The overheated employment market appears to be cooling off, but probably not fast enough to demonstrate the progress the Federal Reserve wants to see in its efforts to combat inflation, still growing at an uncomfortable 8 percent annual rate.Read More
Analysts reached for superlatives – “blowout” and “blockbuster” among them ─ to describe November’s surprisingly strong employment report. Employers added 266,000 workers to their payrolls, blowing well past the 187,000 economists had predicted. October’s anemic 128,000 gain was revised upward slightly, to 156,000, and the unemployment rate remained unchanged at 3.5 percent. Average hourly earnings increased by 7 cents – a 3.1 percent year-over-year gain.
The recession concerns that have been humming quietly in the background grew louder this month as the hiring pace slowed and some key economic indicators slid. Employers added 136,000 jobs in September and the unemployment rate (3.5 percent) hit a 50-year low.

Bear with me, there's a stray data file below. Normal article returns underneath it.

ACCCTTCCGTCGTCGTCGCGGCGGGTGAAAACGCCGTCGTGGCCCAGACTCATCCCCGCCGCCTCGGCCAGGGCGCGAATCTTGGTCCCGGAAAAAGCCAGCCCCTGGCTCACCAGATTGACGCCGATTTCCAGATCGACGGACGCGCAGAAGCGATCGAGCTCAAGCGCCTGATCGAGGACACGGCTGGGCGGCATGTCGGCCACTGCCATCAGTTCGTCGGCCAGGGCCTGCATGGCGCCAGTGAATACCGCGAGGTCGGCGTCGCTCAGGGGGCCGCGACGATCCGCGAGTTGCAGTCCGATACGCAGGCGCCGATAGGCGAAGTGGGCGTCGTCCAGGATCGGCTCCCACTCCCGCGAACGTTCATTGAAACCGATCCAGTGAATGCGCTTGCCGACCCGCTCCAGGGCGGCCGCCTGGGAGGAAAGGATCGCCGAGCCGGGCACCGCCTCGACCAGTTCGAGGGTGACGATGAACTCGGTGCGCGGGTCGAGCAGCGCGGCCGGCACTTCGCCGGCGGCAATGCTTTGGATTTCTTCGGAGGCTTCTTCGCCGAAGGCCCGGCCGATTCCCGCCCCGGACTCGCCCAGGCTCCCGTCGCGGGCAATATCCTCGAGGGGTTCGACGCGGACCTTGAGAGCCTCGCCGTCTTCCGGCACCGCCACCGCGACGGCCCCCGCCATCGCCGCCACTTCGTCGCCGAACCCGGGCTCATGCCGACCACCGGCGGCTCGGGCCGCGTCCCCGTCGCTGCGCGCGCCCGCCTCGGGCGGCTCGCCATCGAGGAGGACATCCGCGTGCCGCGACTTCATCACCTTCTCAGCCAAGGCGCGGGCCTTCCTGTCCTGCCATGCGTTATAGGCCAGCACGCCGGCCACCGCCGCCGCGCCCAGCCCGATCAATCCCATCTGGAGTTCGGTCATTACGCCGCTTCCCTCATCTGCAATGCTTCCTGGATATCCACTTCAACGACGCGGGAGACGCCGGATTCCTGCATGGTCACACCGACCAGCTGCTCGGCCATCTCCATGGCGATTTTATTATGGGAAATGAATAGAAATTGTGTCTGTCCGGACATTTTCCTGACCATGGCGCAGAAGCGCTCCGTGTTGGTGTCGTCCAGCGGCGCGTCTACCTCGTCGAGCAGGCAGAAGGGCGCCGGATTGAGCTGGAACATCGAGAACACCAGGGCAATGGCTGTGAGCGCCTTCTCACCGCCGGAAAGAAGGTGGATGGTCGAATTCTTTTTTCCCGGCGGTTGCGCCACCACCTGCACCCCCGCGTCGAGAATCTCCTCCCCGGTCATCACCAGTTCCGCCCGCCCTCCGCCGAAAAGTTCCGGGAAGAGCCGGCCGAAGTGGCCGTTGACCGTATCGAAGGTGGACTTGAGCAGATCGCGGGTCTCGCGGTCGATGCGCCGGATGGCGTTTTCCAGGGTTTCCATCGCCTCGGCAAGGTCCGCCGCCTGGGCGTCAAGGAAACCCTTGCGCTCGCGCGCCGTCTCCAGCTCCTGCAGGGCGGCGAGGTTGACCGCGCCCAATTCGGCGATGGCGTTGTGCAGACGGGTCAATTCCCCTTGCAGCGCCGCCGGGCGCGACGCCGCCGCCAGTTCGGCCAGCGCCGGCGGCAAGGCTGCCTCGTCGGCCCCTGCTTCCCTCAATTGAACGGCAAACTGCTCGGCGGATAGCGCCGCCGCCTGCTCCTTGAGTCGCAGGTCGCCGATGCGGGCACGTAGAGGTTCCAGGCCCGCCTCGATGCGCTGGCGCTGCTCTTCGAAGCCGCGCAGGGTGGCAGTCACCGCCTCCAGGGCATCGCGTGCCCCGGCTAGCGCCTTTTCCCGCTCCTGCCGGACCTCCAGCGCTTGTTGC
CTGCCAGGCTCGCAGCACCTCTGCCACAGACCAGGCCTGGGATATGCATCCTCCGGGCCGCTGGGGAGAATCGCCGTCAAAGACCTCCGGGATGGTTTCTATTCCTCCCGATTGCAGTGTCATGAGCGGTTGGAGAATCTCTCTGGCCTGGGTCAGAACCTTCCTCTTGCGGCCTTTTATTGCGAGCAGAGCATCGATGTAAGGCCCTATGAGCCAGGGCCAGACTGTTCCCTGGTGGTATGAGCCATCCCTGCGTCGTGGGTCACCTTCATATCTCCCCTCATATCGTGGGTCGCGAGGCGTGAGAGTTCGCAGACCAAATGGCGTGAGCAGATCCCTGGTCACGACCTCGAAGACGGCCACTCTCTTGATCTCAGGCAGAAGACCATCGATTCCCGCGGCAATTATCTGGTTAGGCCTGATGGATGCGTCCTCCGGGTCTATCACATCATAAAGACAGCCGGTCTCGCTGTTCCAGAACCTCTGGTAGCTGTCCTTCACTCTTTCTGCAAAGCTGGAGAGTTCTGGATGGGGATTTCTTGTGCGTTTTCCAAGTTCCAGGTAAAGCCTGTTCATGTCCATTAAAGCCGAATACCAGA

Recession fears, which had been inching higher, receded somewhat in October, as employment growth, low interest rates, and signs of life in the housing market offset concerns about a decline in manufacturing activity, anemic business activity, and slower worldwide economic growth.
“Disappointing.” That’s a description that hasn’t applied to the U.S. employment growth in a long time. But the Department of Labor’s August employment report fell well short of predictions, adding to concerns that the economy may be slowing and firming expectations that the Federal Reserve (Fed) will continue slashing rates in order to forestall what some see as a growing risk of recession.